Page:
Prerequisites: Specific prerequistes vary depending on the focus of the course.
Offered: As needed

ENV 304. Environmental Economics (EC 304).3 Credits.

This course examines environmental issues and their economic impact. Topics include economic efficiency both in market and nonmarket activities; dynamic efficiency for nonrenewable and renewable resources; how environmental problems are modeled from an economic perspective; and principles of environmental policy design at the state and federal level.

Prerequisites: Take EC 111.
Offered: Every other year

ENV 323. Human and Economic Geography (GP 323).4 Credits.

The course provides an introduction to human and economic geography through conceptual models and theories, practical application of geographic principles, and the study of the current state of the world. With regard to human geography, the course introduces students to the basic concepts involved in geographic study, including the study of human populations, the connections between human society and the natural world, and the idea of culture as a geographic construct. The course then turns to a consideration of economic aspects of geography, particularly the study of resource industries, manufacturing, and the service sector of the economy. NOTE: This 4-credit course is designed for the Online Completion Program and runs fully online over a 7-week period. Students should therefore expect to devote double the typical amount of time to fulfilling the requirements for this intensive course.

Offered: As needed

ENV 349. American Maritime History HS 349).3 Credits.

This course examines America's historic activities on the world's oceans, and on the bays, rivers and Great Lakes that are within its national boundaries. Students consider the economic, cultural, political and naval uses of these bodies of water from the 16th century to the present. Within this broad framework, this course considers how Americans used marine and freshwater environments to conduct trade, build communities, engage in war and diplomacy, use nature's bounty and participate in recreational activities. These themes illuminate the value Americans placed on maritime affairs, and provide insight into the American mariner's world, the American maritime community alongshore and the rippling effects of maritime activity throughout wider American society.

Prerequisites: Take one 200-level history course.
Offered: Every other year, All

ENV 350. Environmental Studies Practicum.1-4 Credits.

Environmental issues pose some of the greatest concerns facing our planet. Problems like global warming, acid rain, urban sprawl, air and water pollution, loss of biodiversity and deforestation affect all our communities. Students will study sustainability and environmental science/policy in the US or abroad, in an immersive experience where they will meet and learn from individuals from across the country and around the world. Students will explore humanity's complex relationship with the environment and will deepen their knowledge of distinct cultures and environmental issues while arming themselves with tools for tackling unique challenges in various environments.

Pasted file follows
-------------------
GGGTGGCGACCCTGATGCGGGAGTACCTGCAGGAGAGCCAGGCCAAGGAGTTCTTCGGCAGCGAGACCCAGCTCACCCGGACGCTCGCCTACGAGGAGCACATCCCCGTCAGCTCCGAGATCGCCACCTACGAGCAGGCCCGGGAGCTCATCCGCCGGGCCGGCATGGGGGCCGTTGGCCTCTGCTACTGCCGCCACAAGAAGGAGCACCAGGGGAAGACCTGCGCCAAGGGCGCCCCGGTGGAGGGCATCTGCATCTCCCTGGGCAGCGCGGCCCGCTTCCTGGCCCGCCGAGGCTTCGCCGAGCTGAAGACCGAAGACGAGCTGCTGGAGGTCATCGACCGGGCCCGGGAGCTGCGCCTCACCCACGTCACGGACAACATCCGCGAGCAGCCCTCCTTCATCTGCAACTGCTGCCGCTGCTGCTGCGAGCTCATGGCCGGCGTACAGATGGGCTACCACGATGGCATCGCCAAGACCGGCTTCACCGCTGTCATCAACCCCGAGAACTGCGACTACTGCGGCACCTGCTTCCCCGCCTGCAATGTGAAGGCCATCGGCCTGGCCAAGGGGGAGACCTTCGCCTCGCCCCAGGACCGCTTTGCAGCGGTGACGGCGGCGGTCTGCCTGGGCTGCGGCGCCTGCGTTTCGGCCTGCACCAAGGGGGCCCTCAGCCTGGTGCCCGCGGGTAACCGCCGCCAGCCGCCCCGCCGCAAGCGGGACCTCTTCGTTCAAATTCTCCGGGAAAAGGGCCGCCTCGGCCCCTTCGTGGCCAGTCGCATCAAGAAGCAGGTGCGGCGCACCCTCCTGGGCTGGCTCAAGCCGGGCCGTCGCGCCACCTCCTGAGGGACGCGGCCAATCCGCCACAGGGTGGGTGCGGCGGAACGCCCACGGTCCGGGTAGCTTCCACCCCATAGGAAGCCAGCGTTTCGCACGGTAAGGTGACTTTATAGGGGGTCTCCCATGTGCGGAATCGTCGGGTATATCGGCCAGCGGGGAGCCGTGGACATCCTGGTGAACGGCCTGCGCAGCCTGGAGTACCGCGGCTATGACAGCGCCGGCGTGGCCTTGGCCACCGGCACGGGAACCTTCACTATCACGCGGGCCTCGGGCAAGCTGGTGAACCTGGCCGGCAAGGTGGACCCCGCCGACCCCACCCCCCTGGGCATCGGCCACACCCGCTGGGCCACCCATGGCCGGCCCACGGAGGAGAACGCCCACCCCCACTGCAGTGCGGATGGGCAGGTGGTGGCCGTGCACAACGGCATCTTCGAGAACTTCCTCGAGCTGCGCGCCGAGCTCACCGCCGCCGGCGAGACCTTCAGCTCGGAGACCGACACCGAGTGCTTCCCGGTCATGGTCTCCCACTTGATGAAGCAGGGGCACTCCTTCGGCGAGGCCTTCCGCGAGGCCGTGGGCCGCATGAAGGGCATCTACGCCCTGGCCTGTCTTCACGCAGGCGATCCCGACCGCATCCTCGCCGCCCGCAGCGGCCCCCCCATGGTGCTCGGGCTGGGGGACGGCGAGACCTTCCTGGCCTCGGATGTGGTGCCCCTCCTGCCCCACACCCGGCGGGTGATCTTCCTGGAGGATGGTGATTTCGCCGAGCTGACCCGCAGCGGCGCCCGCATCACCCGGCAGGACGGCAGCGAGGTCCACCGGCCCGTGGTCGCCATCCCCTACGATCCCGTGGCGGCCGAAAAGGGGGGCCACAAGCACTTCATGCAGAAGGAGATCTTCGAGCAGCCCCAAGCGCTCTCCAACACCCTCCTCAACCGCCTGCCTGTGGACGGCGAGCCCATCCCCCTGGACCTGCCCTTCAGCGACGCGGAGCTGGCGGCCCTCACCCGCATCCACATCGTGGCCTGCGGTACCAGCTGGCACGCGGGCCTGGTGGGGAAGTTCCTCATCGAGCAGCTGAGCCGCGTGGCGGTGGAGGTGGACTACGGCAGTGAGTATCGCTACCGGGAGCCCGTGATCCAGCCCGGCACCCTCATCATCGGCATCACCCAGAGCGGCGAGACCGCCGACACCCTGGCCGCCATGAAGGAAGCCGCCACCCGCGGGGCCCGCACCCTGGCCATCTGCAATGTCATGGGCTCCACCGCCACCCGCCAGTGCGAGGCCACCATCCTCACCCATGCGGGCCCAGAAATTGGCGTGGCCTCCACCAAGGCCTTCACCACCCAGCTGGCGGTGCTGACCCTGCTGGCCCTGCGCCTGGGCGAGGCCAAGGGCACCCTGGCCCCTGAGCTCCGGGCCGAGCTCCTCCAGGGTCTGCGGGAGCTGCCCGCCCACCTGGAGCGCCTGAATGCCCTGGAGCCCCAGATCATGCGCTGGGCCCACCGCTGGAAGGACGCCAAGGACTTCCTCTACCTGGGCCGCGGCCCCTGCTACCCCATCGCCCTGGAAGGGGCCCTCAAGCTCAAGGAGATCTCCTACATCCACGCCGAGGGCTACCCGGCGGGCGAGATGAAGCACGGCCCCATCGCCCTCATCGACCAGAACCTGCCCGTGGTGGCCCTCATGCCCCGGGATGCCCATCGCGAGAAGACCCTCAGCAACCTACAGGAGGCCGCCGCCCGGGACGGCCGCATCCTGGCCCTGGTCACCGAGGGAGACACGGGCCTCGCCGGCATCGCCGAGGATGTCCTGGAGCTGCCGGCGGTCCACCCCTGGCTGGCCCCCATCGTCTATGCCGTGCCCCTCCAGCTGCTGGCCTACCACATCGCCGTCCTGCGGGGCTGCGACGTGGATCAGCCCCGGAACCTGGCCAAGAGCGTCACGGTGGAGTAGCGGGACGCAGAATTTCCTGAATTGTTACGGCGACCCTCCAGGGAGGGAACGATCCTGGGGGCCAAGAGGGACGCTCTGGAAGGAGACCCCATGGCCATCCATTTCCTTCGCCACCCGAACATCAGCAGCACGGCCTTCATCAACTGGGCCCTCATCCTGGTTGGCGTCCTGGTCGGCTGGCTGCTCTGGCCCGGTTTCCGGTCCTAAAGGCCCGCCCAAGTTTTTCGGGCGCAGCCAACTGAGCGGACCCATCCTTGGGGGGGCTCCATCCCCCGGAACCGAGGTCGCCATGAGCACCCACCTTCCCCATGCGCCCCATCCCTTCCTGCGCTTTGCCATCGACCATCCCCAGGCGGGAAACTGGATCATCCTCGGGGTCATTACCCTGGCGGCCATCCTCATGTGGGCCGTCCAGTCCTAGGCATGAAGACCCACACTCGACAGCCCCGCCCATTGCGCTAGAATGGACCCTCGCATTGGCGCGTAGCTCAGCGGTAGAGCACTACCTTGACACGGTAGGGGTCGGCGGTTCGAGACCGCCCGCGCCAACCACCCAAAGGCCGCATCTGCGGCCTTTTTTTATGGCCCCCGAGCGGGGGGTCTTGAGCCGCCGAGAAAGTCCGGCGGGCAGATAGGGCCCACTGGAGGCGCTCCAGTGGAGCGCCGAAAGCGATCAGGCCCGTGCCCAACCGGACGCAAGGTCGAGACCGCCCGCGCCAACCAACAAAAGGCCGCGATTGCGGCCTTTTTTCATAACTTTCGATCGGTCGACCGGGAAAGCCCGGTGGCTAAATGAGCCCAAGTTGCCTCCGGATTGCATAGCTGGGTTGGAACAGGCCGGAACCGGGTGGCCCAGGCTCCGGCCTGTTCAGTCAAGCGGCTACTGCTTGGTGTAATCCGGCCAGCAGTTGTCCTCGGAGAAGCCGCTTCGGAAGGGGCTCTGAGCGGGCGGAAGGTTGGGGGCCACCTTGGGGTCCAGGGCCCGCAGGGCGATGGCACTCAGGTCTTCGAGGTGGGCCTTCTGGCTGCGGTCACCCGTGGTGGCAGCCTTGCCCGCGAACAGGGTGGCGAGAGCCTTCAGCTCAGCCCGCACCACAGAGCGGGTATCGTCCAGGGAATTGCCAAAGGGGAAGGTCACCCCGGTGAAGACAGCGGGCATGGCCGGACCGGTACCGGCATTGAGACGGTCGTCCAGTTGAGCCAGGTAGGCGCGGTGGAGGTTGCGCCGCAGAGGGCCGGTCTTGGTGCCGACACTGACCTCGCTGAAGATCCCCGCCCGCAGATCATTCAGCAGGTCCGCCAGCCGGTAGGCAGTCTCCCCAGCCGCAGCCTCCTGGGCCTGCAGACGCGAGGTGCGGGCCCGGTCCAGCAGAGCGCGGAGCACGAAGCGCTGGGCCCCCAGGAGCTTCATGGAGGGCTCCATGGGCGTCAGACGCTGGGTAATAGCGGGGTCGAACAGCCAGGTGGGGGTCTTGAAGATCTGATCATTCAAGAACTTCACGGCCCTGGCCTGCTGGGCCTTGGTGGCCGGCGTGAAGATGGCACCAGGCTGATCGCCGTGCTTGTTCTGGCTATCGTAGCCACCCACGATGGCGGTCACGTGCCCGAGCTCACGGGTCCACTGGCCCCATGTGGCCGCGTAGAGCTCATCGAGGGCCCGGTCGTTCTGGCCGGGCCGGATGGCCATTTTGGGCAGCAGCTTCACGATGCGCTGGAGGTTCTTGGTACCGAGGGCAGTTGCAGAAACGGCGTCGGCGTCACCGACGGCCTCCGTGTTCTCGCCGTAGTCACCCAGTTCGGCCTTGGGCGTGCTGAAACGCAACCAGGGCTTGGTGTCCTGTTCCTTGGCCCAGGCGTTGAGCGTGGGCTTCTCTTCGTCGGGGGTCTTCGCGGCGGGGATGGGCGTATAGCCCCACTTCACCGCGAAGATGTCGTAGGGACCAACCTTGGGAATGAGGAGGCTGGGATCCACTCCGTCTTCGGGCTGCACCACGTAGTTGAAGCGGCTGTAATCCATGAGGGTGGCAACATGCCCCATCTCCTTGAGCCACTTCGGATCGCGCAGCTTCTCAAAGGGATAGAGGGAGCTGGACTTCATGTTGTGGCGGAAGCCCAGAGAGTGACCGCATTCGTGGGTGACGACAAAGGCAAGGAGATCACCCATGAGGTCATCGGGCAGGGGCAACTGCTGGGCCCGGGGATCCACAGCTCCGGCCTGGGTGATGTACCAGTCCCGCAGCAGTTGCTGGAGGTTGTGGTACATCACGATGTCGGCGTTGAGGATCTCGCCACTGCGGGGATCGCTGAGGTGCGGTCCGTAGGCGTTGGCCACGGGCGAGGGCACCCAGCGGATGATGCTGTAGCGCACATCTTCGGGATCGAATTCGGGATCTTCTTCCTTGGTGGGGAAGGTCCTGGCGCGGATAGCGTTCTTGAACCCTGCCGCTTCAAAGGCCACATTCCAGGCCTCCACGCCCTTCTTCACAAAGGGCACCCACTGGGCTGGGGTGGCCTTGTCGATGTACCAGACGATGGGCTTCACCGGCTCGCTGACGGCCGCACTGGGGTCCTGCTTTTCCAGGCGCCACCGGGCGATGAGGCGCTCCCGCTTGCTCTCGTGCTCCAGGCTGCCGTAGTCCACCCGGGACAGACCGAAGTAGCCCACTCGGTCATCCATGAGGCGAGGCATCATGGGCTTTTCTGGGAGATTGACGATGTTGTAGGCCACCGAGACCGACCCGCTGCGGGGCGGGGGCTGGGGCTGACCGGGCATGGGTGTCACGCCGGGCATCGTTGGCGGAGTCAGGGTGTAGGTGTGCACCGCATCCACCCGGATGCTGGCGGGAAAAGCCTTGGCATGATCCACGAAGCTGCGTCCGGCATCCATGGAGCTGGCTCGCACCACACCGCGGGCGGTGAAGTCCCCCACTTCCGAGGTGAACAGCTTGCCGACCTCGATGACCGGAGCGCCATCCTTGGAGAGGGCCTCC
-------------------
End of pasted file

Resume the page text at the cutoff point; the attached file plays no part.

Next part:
Offered: As needed

ENV 355. Environmental Law (LE 355).3 Credits.

This course provides an overview of federal environmental law, the way law protects the natural environment and government policies created to protect or exploit the environment. In this class, we explore issues impacting the environment, and how the law can both benefit and disadvantage the environment. (Practice)

Prerequisites: Take 6 credits from legal studies courses.
Offered: Every other year, Fall

ENV 356. International Environmental Law (LE 356).3 Credits.

This course gives students an overview of the legal and political framework that constitutes international environmental law. We examine the characteristics of international law and distinguish it from domestic law, looking at the various actors and their roles in the system. Students become familiar with the key principles of international environmental law such as the precautionary principle, sovereignty and sustainable development. Issues examined include climate change, the oceans, and the relationship between trade and the environment. (Alternative Perspective)

Prerequisites: Take 6 credits from legal studies courses.
Offered: Every other year, Fall

ENV 390. Environmental Writing (EN 390).3 Credits.

This course considers the rhetoric of environmental communication. How can we write to reach audiences both professional and public? Explaining scientific knowledge is tricky at the best of times, but environmental communication is now burdened by extraordinary political, social, and cultural complexities. You will develop your rhetorical sensitivity and linguistic facility by analyzing historical examples and practicing genres (both technical genres like the proposal and public facing ones like articles and essays).

Prerequisites: Take EN 101 and EN 102; or EN 103H.
Offered: As needed

ENV 399. Indterdisciplinary Independent Study.1-6 Credits.

Specific prerequisites vary depending on the focus of the course.

Prerequisites: Specific prerequisites vary depending on the focus of the course.
Offered: As needed